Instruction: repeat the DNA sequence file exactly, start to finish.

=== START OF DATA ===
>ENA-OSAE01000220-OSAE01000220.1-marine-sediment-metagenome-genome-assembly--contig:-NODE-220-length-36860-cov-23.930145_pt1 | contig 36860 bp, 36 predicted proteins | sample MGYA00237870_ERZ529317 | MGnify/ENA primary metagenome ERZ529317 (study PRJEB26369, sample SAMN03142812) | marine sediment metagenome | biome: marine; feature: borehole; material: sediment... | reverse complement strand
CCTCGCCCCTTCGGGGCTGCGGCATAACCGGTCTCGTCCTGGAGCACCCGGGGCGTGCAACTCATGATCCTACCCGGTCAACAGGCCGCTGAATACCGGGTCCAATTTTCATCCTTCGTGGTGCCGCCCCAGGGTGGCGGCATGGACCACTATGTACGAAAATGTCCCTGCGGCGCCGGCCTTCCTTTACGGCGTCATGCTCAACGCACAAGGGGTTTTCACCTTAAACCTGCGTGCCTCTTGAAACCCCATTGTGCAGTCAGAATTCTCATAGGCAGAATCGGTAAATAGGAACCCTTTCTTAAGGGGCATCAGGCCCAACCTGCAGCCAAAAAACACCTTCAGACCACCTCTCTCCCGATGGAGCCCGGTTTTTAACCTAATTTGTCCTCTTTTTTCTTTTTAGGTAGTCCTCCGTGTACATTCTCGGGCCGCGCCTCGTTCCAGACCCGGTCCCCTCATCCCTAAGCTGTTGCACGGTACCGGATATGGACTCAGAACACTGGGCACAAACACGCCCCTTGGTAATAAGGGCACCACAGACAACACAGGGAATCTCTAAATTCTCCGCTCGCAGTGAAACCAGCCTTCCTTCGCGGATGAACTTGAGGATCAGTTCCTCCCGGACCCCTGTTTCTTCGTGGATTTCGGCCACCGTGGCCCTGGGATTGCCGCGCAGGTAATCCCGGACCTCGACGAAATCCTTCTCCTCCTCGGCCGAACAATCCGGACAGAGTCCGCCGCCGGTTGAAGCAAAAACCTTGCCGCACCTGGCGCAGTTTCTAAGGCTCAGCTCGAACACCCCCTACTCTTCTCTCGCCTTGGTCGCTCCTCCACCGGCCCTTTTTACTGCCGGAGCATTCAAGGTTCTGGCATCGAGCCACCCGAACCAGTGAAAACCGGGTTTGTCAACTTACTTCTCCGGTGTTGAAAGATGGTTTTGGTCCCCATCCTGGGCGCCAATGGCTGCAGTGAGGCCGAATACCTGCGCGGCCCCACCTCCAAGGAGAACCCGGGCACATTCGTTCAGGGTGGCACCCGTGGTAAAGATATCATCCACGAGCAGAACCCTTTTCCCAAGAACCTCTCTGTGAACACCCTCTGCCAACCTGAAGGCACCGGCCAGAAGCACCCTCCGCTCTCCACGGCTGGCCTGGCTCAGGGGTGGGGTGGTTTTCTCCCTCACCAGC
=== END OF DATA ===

>ENA-OSAE01000220-OSAE01000220.1-marine-sediment-metagenome-genome-assembly--contig:-NODE-220-length-36860-cov-23.930145_pt1 | contig 36860 bp, 36 predicted proteins | sample MGYA00237870_ERZ529317 | MGnify/ENA primary metagenome ERZ529317 (study PRJEB26369, sample SAMN03142812) | marine sediment metagenome | biome: marine; feature: borehole; material: sediment... | reverse complement strand
CCTCGCCCCTTCGGGGCTGCGGCATAACCGGTCTCGTCCTGGAGCACCCGGGGCGTGCAACTCATGATCCTACCCGGTCAACAGGCCGCTGAATACCGGGTCCAATTTTCATCCTTCGTGGTGCCGCCCCAGGGTGGCGGCATGGACCACTATGTACGAAAATGTCCCTGCGGCGCCGGCCTTCCTTTACGGCGTCATGCTCAACGCACAAGGGGTTTTCACCTTAAACCTGCGTGCCTCTTGAAACCCCATTGTGCAGTCAGAATTCTCATAGGCAGAATCGGTAAATAGGAACCCTTTCTTAAGGGGCATCAGGCCCAACCTGCAGCCAAAAAACACCTTCAGACCACCTCTCTCCCGATGGAGCCCGGTTTTTAACCTAATTTGTCCTCTTTTTTCTTTTTAGGTAGTCCTCCGTGTACATTCTCGGGCCGCGCCTCGTTCCAGACCCGGTCCCCTCATCCCTAAGCTGTTGCACGGTACCGGATATGGACTCAGAACACTGGGCACAAACACGCCCCTTGGTAATAAGGGCACCACAGACAACACAGGGAATCTCTAAATTCTCCGCTCGCAGTGAAACCAGCCTTCCTTCGCGGATGAACTTGAGGATCAGTTCCTCCCGGACCCCTGTTTCTTCGTGGATTTCGGCCACCGTGGCCCTGGGATTGCCGCGCAGGTAATCCCGGACCTCGACGAAATCCTTCTCCTCCTCGGCCGAACAATCCGGACAGAGTCCGCCGCCGGTTGAAGCAAAAACCTTGCCGCACCTGGCGCAGTTTCTAAGGCTCAGCTCGAACACCCCCTACTCTTCTCTCGCCTTGGTCGCTCCTCCACCGGCCCTTTTTACTGCCGGAGCATTCAAGGTTCTGGCATCGAGCCACCCGAACCAGTGAAAACCGGGTTTGTCAACTTACTTCTCCGGTGTTGAAAGATGGTTTTGGTCCCCATCCTGGGCGCCAATGGCTGCAGTGAGGCCGAATACCTGCGCGGCCCCACCTCCAAGGAGAACCCGGGCACATTCGTTCAGGGTGGCACCCGTGGTAAAGATATCATCCACGAGCAGAACCCTTTTCCCAAGAACCTCTCTGTGAACACCCTCTGCCAACCTGAAGGCACCGGCCAGAAGCACCCTCCGCTCTCCACGGCTGGCCTGGCTCAGGGGTGGGGTGGTTTTCTCCCTCACCAGC